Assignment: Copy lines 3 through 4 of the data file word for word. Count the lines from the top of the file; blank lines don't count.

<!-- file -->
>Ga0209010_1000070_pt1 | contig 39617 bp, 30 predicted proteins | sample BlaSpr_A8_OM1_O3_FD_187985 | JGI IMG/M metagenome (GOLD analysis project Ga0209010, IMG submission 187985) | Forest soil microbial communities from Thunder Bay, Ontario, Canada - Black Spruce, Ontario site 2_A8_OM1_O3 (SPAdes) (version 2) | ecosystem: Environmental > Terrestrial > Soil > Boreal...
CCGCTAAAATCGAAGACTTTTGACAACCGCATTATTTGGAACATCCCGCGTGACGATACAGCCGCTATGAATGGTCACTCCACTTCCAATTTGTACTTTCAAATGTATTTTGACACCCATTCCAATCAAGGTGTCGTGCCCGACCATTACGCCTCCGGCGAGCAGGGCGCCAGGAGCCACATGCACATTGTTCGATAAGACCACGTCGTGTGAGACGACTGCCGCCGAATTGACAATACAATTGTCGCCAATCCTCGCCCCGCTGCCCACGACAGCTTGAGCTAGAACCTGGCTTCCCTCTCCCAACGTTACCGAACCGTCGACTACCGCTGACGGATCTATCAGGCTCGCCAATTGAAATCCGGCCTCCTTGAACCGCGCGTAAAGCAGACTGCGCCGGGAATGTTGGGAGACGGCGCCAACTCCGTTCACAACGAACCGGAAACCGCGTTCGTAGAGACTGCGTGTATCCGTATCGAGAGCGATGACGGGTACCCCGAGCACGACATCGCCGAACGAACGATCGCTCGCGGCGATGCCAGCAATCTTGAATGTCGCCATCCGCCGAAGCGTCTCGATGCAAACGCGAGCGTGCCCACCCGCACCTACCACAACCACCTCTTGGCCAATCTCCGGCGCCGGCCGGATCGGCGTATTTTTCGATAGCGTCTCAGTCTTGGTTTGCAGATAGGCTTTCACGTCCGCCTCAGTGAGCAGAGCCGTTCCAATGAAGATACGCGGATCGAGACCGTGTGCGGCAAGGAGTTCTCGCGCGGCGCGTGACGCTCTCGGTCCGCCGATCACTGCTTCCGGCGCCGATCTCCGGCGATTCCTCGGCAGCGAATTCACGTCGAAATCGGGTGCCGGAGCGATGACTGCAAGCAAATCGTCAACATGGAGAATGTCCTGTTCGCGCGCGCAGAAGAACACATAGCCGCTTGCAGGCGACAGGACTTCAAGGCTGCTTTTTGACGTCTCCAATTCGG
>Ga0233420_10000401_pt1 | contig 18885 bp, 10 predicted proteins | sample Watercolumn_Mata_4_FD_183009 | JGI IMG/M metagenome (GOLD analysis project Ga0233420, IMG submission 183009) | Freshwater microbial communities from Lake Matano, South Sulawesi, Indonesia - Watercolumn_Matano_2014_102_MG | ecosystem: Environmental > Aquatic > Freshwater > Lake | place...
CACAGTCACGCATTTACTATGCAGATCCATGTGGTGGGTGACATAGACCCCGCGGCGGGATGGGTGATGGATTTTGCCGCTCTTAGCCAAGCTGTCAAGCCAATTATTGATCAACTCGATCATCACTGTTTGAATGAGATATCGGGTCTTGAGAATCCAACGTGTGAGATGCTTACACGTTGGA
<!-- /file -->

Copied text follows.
>Ga0233420_10000401_pt1 | contig 18885 bp, 10 predicted proteins | sample Watercolumn_Mata_4_FD_183009 | JGI IMG/M metagenome (GOLD analysis project Ga0233420, IMG submission 183009) | Freshwater microbial communities from Lake Matano, South Sulawesi, Indonesia - Watercolumn_Matano_2014_102_MG | ecosystem: Environmental > Aquatic > Freshwater > Lake | place...
CACAGTCACGCATTTACTATGCAGATCCATGTGGTGGGTGACATAGACCCCGCGGCGGGATGGGTGATGGATTTTGCCGCTCTTAGCCAAGCTGTCAAGCCAATTATTGATCAACTCGATCATCACTGTTTGAATGAGATATCGGGTCTTGAGAATCCAACGTGTGAGATGCTTACACGTTGGA